With the situation in Iraq growing more grave by the hour, we're going to be hearing a lot from the gang of cretins who brought us the Iraq War in the first place, who will now be emerging to tell us that it was all a splendid American victory until Barack Obama came along and screwed the whole thing up. (I can't wait to see what Bill Kristol has to say when he appears on ABC's This Week on Sunday.) More than anyone else, we'll be hearing endlessly from President McCain, a man so uninformed he is unaware that ISIS, the group now controlling large parts of the country, is not actually the same thing as Al Qaeda. ("Al Qaeda is now the richest terrorist organization in history," he said after ISIS raided the bank in Mosul.) But reporters and TV bookers are beating a path to his door, so important is it that the American people hear his wise counsel.
If there's one thing you should keep in mind as this develops, it's that anyone who says there's a simple solution to the problem of Iraq is a dangerous fool. The people who started the war there thought that we didn't need to understand the complexity of any situation in the Middle East—indeed, that the very desire for understanding was evidence of intolerable weakness. What was necessary was George W. Bush's "moral clarity," in which there are good guys and bad guys, and if there's a bad guy we just have to be strong and go get 'im.
It was 11 years and one month ago that Bush stood on the deck of the USS Abraham Lincoln under a banner reading "Mission Accomplished" and declared: "Major combat operations in Iraq have ended. In the Battle of Iraq, the United States and our allies have prevailed." He went on to say, "The liberation of Iraq is a crucial advance in the campaign against terror. We have removed an ally of Al Qaeda, and cut off a source of terrorist funding. And this much is certain: No terrorist network will gain weapons of mass destruction from the Iraqi regime, because the regime is no more."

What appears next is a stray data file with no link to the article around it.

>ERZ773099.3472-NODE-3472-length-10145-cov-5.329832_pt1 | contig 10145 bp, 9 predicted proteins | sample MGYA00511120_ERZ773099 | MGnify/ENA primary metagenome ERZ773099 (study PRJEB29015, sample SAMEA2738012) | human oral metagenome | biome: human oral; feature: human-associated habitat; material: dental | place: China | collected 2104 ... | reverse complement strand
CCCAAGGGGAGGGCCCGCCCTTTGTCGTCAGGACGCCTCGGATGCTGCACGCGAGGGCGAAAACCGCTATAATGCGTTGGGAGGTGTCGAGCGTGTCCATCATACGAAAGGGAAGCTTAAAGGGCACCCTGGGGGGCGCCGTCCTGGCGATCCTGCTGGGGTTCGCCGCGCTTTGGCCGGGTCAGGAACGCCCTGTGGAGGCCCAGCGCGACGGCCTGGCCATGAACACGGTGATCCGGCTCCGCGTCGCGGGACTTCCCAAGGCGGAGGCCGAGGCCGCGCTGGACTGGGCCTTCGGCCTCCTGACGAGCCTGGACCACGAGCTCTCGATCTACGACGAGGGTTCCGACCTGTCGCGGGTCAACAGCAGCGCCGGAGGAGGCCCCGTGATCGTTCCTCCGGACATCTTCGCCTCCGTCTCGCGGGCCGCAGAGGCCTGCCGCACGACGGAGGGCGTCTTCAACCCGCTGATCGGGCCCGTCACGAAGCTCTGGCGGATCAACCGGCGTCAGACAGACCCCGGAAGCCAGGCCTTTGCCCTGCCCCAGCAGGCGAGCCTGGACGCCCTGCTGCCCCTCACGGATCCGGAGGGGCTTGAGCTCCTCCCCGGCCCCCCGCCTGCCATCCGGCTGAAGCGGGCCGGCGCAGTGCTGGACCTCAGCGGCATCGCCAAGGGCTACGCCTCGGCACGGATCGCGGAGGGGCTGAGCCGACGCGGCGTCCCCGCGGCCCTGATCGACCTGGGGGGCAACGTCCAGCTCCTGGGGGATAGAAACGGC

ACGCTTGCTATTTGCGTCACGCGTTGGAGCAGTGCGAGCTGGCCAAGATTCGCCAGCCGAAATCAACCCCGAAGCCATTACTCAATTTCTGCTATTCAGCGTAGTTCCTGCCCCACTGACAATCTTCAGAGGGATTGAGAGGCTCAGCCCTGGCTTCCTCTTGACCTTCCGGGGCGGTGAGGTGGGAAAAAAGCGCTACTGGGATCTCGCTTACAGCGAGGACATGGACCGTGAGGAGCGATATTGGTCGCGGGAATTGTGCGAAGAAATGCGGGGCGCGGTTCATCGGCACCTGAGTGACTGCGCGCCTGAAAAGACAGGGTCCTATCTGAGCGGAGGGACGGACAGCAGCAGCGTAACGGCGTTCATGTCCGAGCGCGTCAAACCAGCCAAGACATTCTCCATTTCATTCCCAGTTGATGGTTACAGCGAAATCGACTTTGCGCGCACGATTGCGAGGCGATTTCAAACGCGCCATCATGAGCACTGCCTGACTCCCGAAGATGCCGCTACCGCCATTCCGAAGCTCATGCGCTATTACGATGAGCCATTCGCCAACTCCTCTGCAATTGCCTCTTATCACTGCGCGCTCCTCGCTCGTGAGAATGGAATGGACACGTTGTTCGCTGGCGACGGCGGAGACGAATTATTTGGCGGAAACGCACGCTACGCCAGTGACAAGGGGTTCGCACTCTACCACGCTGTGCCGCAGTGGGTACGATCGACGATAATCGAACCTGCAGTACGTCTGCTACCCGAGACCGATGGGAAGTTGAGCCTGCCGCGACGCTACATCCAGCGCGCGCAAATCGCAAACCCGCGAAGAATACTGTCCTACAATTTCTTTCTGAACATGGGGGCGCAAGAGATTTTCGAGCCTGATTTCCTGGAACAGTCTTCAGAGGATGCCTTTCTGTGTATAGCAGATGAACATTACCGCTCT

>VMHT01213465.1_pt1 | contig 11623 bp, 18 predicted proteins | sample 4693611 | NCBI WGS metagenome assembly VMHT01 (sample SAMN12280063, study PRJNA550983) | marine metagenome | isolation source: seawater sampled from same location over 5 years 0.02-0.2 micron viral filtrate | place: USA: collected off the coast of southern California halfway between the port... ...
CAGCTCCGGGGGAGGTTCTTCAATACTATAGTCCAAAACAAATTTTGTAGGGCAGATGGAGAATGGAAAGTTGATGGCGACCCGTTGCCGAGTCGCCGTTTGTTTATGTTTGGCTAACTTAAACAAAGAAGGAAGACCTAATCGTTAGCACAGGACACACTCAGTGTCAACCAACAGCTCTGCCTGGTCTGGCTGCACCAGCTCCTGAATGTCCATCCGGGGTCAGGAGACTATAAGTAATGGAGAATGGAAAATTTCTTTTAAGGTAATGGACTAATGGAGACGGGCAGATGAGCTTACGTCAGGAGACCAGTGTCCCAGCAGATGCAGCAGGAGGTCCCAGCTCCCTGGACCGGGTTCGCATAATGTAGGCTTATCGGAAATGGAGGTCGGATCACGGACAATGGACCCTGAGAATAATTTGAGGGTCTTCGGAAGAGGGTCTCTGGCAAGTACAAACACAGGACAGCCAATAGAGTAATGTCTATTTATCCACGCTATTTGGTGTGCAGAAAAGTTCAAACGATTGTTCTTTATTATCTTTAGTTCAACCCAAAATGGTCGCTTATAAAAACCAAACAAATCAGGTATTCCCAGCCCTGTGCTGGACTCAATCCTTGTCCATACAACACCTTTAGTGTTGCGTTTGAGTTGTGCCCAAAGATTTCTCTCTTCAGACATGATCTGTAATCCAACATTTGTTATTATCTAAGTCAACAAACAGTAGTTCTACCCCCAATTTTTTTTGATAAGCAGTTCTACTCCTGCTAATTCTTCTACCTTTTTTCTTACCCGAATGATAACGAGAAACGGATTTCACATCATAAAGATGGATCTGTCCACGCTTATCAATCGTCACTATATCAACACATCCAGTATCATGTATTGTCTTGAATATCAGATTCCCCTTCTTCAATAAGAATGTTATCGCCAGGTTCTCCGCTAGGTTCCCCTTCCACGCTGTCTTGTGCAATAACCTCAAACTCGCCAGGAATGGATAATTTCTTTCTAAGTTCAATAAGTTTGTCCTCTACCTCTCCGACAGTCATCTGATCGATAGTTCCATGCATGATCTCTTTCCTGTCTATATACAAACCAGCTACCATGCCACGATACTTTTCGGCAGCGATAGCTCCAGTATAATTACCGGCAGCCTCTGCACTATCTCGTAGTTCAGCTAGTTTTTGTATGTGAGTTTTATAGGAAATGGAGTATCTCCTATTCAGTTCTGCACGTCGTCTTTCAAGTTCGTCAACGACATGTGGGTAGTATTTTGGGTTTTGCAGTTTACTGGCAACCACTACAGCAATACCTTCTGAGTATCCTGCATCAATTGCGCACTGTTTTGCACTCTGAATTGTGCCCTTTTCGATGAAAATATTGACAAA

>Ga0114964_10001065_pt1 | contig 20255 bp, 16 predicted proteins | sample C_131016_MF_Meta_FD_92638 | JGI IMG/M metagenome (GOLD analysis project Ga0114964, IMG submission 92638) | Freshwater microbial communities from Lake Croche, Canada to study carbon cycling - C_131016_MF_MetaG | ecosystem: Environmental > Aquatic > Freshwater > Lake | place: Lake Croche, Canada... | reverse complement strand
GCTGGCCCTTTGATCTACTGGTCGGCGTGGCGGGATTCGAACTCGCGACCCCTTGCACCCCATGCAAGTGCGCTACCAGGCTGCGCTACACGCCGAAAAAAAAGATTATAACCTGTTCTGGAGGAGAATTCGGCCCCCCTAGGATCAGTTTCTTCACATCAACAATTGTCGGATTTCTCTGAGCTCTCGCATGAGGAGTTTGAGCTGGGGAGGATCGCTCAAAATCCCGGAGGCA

It was true that terrorist networks would be unable to acquire weapons of mass destruction from the Iraqi regime. They would also find themselves unable to acquire a unicorn army from the Iraqi regime, or a cache of magic beans. What they would acquire, however, was a breeding ground for their ideology in a place where no amount of American blood and funds could create the thriving, stable democracy Bush and his allies imagined.
I don't pretend to know how to solve this problem, or even if we can contribute anything but marginally to its solution. (In his statement about it today, President Obama worked hard to tamp down expectations about what we might accomplish.) But what I do know, and what anyone should be able to see, is that the situation in the Middle East today is inordinately complex. (Consider that our most important ally in helping prop up the Maliki government and defeating ISIS is none other than our friends in Tehran.) There will be lots and lots of people assuring the public that no, it's actually quite simple: We just need to be strong and decisive. You know—like George W. Bush. And we know where that got us.